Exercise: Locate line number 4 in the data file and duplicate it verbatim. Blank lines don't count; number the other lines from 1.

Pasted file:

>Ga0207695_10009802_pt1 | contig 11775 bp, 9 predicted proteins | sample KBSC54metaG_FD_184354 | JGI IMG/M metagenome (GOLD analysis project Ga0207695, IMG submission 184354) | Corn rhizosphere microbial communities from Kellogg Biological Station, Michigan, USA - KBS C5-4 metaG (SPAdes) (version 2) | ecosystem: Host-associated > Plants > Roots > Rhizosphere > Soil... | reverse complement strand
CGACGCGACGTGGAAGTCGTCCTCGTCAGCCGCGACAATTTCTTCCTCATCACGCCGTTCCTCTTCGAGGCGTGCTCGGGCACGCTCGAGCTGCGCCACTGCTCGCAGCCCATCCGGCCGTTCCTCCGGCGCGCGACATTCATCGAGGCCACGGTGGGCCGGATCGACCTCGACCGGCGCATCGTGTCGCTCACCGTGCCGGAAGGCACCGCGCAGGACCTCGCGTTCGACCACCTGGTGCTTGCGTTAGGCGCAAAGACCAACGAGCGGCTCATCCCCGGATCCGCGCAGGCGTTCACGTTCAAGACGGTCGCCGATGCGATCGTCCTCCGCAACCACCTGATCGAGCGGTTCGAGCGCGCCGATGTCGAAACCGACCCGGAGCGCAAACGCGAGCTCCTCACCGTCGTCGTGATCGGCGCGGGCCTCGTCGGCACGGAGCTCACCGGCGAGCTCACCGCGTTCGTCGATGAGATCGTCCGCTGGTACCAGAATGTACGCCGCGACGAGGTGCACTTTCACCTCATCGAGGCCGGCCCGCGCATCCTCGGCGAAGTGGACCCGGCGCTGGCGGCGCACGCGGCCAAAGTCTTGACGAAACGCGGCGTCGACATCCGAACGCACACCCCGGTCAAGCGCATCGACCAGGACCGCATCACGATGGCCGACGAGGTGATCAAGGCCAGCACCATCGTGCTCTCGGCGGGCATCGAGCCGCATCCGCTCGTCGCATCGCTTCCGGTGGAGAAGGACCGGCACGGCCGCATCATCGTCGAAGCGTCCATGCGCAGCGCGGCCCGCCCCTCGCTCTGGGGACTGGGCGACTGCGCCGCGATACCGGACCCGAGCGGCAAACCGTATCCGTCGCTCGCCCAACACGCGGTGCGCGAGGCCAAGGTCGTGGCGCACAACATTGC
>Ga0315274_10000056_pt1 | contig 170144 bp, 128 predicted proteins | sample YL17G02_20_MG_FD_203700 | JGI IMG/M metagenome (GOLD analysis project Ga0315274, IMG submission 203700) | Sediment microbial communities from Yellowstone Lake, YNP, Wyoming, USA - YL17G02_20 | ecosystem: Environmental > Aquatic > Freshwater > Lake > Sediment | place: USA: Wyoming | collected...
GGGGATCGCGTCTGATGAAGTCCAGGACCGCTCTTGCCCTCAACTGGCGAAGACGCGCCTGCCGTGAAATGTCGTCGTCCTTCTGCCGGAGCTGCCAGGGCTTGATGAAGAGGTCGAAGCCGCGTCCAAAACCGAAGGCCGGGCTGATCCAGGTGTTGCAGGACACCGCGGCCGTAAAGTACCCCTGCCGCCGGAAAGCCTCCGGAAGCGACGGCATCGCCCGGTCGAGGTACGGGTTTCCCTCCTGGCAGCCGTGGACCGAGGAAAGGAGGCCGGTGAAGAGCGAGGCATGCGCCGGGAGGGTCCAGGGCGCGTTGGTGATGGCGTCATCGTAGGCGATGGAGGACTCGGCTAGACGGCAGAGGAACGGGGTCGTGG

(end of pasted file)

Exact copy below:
GGGGATCGCGTCTGATGAAGTCCAGGACCGCTCTTGCCCTCAACTGGCGAAGACGCGCCTGCCGTGAAATGTCGTCGTCCTTCTGCCGGAGCTGCCAGGGCTTGATGAAGAGGTCGAAGCCGCGTCCAAAACCGAAGGCCGGGCTGATCCAGGTGTTGCAGGACACCGCGGCCGTAAAGTACCCCTGCCGCCGGAAAGCCTCCGGAAGCGACGGCATCGCCCGGTCGAGGTACGGGTTTCCCTCCTGGCAGCCGTGGACCGAGGAAAGGAGGCCGGTGAAGAGCGAGGCATGCGCCGGGAGGGTCCAGGGCGCGTTGGTGATGGCGTCATCGTAGGCGATGGAGGACTCGGCTAGACGGCAGAGGAACGGGGTCGTGG